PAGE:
Kauai, Hawaii Travel Guide | Moon & Honey Travel


Kauai Travel Guide

Kauai is a Hawaiian Island in the Pacific Ocean. Lush tropical rainforest covers much of the Island’s surface, which is why people call it the Garden Isle. When we visited Kauai, we were blown away by the plant life, the scenic diversity, and the delicious food. It’s the perfect destination to unwind, slow down, and uncover the beauty that is Kauai. It might take you a day or two to adjust to the maximum speed limit of 50 MPH, but you’ll grow to love it. 

Unlike the other Hawaiian Islands, Kauai has a thriving bird population. Because there’s no natural predator, roosters and hens are everywhere (literally everywhere). You’ll see them on the beach and along the street. When you don’t see them, you’ll certainly hear them, as they generously provide a kauai-wide wake-up service. 

We can’t wait to return to this paradise in the Pacific. For now, we’ll just have to daydream about the ono burritos at Kilauea Fish Market, the shaved iced, and the hiking trails. 


When to visit Kauai

Kauai has two main peak seasons: (1) mid-December through Easter and (2) mid-June to Labor Day (early September). To save money on accommodations and avoid the crowds, come in the spring (mid-April to mid-June) or in the early Fall (September – November). We arrived in Kauai on Labor Day, and stayed for 9 days. Early September proved to be perfect. The weather was warm, but not too hot. And, it wasn’t too crowded.


This Guide Includes:

  • What to Experience
  • What to Eat & Drink
  • Where to Eat & Drink
  • 9 Day Itinerary
Kauai, Hawaii Travel Guide | Moon & Honey Travel

What to Experience in Kauai

Our favorite things to see and do
Alaka'i Swamp, Kauai | Moon & Honey Travel
Alaka'i Swamp

Hiking the Pihea Trail to Alaka’i Swamp

If there’s one hike you do in Kauai, this should be it. The scenery changes dramatically throughout the hike, providing visual excitement at every turn. The Pihea Trail begins at Pu’u O Kila Lookout with views of the legendary Kalalau Valley and Na Pali Coast. The trail winds through a tropical mossy paradise before reaching the eerie Alaka’i Swamp, which happens to be the highest elevation swamp in the world. Hiking through the swamp on an old wooden boardwalk is something you won’t easily forget. By the time, we reached the final lookout, the trail and the views were shrouded in a heavy layer of fog. Regardless, the hike was absolutely worth it.

After the 6 hour hike, we headed to Koke’e Lodge, located next to the Park Museum, for some delicious coffee.

The starting point of the hike is located deep in Koke’e Park, which is 40 minutes from Waimea. We were able to get an early start, because we stayed at the duplex cabins located within the Park. These cabins are modest, but perfectly situated, if your aim is to actively explore the next day. 

Queen's Bath, Kauai | Moon & Honey Travel
Queen's Bath

Queen’s Bath

Queen’s Bath is a swimmable tidal pool in Princeville, Kauai. The mermaid-like pool set in black lava is a magical place. Sea turtles swim just beyond the sea cliffs and tiny colorful fish swim in the pool.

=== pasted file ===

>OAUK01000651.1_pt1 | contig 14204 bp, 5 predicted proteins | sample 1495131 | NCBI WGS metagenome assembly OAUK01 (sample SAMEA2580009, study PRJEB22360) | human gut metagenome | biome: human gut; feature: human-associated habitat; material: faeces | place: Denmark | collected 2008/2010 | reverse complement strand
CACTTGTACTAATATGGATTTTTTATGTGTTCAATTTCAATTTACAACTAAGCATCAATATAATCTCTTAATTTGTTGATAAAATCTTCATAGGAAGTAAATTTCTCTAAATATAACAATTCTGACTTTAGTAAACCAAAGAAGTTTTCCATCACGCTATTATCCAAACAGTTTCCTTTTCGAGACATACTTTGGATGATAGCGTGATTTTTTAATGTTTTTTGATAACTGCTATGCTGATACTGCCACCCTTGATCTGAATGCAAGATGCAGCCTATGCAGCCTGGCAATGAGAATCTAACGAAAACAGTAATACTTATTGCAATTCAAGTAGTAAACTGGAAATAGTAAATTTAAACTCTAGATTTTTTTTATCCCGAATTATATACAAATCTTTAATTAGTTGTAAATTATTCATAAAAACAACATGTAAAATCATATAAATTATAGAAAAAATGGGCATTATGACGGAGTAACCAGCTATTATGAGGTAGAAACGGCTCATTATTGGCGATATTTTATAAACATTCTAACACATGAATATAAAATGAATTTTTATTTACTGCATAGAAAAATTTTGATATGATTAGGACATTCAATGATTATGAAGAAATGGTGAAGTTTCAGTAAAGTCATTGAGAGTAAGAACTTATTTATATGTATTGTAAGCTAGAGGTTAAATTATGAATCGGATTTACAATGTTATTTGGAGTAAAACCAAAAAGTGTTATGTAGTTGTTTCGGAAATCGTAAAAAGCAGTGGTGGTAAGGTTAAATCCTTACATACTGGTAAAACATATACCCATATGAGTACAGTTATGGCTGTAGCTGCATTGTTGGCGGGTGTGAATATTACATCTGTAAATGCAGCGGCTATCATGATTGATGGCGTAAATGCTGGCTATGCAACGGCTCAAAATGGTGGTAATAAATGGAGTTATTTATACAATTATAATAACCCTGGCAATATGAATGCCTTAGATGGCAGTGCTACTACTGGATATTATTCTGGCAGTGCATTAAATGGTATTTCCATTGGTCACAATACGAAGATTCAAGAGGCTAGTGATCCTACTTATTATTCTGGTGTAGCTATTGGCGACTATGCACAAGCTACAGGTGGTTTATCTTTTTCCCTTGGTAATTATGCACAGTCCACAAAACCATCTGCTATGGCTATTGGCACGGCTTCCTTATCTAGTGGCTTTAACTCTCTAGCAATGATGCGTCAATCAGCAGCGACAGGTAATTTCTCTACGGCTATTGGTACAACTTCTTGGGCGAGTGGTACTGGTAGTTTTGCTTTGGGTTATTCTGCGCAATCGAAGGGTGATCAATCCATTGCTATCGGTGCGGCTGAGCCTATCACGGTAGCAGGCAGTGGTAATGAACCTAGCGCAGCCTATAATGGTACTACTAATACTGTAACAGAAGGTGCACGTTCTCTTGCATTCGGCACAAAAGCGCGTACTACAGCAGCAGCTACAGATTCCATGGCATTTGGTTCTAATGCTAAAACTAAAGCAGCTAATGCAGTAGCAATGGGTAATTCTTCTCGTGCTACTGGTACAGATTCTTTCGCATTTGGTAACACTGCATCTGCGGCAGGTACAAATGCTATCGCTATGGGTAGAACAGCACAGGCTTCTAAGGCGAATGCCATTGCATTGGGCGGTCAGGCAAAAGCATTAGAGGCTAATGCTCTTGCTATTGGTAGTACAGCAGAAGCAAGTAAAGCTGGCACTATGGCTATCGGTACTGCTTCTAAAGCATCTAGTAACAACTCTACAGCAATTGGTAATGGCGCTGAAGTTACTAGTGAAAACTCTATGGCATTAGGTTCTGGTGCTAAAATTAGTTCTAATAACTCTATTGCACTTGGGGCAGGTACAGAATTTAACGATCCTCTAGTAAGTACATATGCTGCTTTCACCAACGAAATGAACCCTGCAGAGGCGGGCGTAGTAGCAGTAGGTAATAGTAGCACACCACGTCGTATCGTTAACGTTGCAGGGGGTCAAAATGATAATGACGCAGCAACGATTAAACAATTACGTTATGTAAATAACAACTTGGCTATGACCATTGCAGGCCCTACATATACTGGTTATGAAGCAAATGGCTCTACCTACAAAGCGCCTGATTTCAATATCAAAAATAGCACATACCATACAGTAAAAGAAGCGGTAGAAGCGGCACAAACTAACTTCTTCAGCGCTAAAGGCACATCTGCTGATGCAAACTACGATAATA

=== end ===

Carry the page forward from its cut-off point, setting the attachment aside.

When we visited, the conditions were safe and ideal. Warning: please use extreme caution when coming here. There have been many drownings and fatalities at this spot.

To reach the bath, you’ll need to hike down from the parking area (only 10 spots). Definitely wear supportive shoes. It takes 15-20 minutes to get to Queen’s Bath. 

Canyon Trail, Waimea Canyon State Park, Kauai, Hawaii | Moon & Honey Travel
Canyon Trail

Waimea Canyon 

Nicknamed the Grand Canyon of the Pacific, the 3,000 feet deep Waimea Canyon is an absolute must-see. The copper and mauve colored landscape is an utter contrast to Kauai’s celebrated tropical green scenery.

To get to the canyon, take the Waimea Canyon Drive and Kokee Road (550) north from Waimea town. After about 30 minutes, there’s an official lookout. 

Another way to enjoy the Canyon is to hike. We hiked the Cliff Trail to the Canyon Trail to see more of the canyon.

Hanakapi'ai Beach, Kauai | Moon & Honey Travel
Hanakapi'ai Beach

Hiking the Kalalau Trail

The Kalalau Trail is a breathtaking and challenging trail in the Nāpali Coast State Wilderness Park. The hike begins at Ke’e Beach. For day hikers, the trail leads you to Hanakapi’ai Beach and then to the Hanakapi’ai Falls. When we hiked in early September, the air smelled of passion fruit. We picked up several pieces of fallen fruit and devoured them.

This 8 mile-hike (round-trip) can be quite slippery, because of frequent rainfall. After several river crossings, you’ll reach the waterfall. Taking a dip in the pool is a requirement.

We hiked in hiking boots. However, we saw a lot of people wearing waterproof closed-toe hiking sandals (Keen). We’d recommend wearing the waterproof hiking sandals, because it’ll make the river crossings much easier, since you can just walk through the river, instead of jumping from rock to rock.

For those that want to do an overnight hike to Kalalau Beach, you must have an overnight camping permit. Permits usually sell out 6 months to one year ahead.

Secrets, Kauai, Hawaii | Moon & Honey Travel
Secret Beach (Secrets)

Secret Beach (Kauapea Beach)

If you’re coming to Kauai, then the first stop you’ll likely want to make is a beach. Secret Beach (aka Secrets) located on Kauai’s Northern Shore is a perfect place to sink your feet into the sand and take a stroll along the shore. It’s not a good spot for swimming, or snorkeling. The 10-minute hike down to the beach is steep and slippery, so please wear supportive shoes.

The trail isn’t marked. To get to the beach, turn on Kalihiwai Road from Kuhio Highway. When you turn onto Kalihiwai Road, take the first dirt road on the right hand side. You can park where the road dead ends. The trail leads down from the parking lot. If you enter “Secret Beach” into Google Maps, you’ll go to the wrong place.

Na 'Aina Kai Botanical Garden, Kauai | Moon & Honey Travel
Na 'Aina Kai Botanical Garden